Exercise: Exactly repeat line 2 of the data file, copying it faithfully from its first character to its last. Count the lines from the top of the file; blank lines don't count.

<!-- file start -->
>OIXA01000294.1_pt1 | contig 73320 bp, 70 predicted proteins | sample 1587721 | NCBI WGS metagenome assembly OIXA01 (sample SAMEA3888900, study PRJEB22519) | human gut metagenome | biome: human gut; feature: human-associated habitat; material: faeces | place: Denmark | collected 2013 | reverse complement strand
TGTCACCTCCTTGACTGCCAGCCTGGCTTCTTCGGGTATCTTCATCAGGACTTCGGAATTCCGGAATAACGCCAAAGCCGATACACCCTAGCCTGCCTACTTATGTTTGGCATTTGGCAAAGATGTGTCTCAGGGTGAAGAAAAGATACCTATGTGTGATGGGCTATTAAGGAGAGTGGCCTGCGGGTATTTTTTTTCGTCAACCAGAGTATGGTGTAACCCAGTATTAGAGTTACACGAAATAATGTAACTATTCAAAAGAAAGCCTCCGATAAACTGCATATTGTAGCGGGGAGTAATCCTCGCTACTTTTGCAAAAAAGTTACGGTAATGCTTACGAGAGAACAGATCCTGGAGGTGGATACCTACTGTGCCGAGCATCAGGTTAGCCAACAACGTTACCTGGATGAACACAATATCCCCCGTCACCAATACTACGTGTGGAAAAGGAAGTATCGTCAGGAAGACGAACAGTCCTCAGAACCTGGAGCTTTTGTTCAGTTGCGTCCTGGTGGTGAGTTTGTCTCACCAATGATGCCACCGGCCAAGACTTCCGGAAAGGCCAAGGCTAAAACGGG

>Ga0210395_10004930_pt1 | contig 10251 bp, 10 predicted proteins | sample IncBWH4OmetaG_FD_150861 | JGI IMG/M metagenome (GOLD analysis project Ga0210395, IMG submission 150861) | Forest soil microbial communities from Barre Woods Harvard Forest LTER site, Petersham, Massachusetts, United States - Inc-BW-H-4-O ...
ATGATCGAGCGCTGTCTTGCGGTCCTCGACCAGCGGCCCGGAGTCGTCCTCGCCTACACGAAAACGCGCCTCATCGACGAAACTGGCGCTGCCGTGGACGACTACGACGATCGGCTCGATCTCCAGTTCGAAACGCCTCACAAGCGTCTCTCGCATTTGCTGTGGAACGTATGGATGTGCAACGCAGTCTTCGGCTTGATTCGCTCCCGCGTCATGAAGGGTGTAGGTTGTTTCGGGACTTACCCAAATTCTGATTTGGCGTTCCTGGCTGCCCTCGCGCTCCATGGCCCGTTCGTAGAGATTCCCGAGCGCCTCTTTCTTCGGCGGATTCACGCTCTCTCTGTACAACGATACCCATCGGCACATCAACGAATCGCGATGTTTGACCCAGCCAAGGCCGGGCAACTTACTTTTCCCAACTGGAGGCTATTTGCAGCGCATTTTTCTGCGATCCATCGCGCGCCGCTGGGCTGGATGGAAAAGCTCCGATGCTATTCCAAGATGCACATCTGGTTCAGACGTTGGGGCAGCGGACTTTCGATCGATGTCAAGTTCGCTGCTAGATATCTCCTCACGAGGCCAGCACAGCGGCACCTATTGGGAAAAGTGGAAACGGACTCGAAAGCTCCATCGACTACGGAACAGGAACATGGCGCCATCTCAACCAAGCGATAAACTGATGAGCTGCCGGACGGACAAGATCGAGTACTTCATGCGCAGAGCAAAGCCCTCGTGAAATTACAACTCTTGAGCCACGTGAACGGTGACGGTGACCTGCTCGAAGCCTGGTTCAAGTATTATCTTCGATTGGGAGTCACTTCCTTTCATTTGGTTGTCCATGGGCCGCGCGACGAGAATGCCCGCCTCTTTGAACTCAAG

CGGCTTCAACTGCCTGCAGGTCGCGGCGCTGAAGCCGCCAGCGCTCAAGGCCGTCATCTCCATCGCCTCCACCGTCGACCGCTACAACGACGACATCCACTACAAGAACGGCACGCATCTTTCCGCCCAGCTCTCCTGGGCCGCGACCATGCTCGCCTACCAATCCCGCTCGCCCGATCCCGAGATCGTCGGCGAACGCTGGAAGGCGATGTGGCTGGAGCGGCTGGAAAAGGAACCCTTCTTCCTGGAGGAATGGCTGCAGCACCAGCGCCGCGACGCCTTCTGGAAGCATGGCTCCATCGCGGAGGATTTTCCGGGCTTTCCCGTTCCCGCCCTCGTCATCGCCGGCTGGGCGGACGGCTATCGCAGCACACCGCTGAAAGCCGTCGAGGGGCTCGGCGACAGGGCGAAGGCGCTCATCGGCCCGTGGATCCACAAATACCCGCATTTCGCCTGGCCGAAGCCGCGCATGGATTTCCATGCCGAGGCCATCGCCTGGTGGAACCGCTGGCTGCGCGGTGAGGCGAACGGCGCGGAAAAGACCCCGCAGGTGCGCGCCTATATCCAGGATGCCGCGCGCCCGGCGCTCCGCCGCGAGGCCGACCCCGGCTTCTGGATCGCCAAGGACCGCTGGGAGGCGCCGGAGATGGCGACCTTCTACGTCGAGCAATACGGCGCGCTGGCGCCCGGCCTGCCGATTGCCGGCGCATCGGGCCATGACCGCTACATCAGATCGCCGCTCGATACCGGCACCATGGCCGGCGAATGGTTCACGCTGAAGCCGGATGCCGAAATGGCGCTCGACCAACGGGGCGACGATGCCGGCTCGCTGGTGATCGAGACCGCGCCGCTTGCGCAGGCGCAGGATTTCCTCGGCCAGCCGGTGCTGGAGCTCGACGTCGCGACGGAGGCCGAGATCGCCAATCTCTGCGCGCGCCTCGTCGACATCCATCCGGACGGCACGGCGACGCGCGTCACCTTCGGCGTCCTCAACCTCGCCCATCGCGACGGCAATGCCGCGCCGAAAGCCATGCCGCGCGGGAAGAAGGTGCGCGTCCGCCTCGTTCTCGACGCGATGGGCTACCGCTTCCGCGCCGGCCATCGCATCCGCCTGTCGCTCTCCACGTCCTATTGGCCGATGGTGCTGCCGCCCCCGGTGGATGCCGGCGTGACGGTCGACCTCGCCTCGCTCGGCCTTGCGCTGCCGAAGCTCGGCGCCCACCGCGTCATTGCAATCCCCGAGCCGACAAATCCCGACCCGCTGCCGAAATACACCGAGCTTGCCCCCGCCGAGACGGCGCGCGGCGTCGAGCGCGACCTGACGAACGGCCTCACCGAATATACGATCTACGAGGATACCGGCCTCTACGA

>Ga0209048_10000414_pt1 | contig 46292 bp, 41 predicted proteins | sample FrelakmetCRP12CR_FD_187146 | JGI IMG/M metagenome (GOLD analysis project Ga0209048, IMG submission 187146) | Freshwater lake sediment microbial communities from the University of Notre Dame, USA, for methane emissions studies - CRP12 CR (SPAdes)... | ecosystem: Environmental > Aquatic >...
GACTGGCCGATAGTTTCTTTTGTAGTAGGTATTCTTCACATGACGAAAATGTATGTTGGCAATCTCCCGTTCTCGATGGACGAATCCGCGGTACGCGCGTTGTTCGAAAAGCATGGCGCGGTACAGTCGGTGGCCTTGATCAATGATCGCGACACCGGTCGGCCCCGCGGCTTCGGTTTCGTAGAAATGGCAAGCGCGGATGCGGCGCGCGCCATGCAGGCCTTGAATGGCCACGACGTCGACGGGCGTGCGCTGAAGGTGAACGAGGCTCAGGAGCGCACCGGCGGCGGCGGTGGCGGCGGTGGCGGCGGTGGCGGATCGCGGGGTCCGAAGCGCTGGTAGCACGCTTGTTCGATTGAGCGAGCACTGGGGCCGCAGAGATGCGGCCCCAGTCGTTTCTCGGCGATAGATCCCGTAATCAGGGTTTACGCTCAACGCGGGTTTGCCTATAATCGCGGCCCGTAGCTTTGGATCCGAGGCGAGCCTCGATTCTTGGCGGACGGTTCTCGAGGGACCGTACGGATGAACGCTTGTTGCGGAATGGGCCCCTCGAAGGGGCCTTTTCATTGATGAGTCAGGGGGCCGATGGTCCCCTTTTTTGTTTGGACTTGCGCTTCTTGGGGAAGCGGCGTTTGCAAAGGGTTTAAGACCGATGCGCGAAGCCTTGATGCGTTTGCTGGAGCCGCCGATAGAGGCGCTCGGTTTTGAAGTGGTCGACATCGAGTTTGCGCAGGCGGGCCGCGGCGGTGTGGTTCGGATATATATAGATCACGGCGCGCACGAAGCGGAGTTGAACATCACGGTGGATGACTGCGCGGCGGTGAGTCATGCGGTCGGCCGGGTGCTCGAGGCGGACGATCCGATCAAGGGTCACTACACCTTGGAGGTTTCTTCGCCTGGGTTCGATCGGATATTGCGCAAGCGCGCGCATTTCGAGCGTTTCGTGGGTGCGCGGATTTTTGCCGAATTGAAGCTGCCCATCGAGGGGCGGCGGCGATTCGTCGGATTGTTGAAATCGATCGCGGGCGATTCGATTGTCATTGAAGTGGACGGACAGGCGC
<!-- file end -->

TGTCACCTCCTTGACTGCCAGCCTGGCTTCTTCGGGTATCTTCATCAGGACTTCGGAATTCCGGAATAACGCCAAAGCCGATACACCCTAGCCTGCCTACTTATGTTTGGCATTTGGCAAAGATGTGTCTCAGGGTGAAGAAAAGATACCTATGTGTGATGGGCTATTAAGGAGAGTGGCCTGCGGGTATTTTTTTTCGTCAACCAGAGTATGGTGTAACCCAGTATTAGAGTTACACGAAATAATGTAACTATTCAAAAGAAAGCCTCCGATAAACTGCATATTGTAGCGGGGAGTAATCCTCGCTACTTTTGCAAAAAAGTTACGGTAATGCTTACGAGAGAACAGATCCTGGAGGTGGATACCTACTGTGCCGAGCATCAGGTTAGCCAACAACGTTACCTGGATGAACACAATATCCCCCGTCACCAATACTACGTGTGGAAAAGGAAGTATCGTCAGGAAGACGAACAGTCCTCAGAACCTGGAGCTTTTGTTCAGTTGCGTCCTGGTGGTGAGTTTGTCTCACCAATGATGCCACCGGCCAAGACTTCCGGAAAGGCCAAGGCTAAAACGGG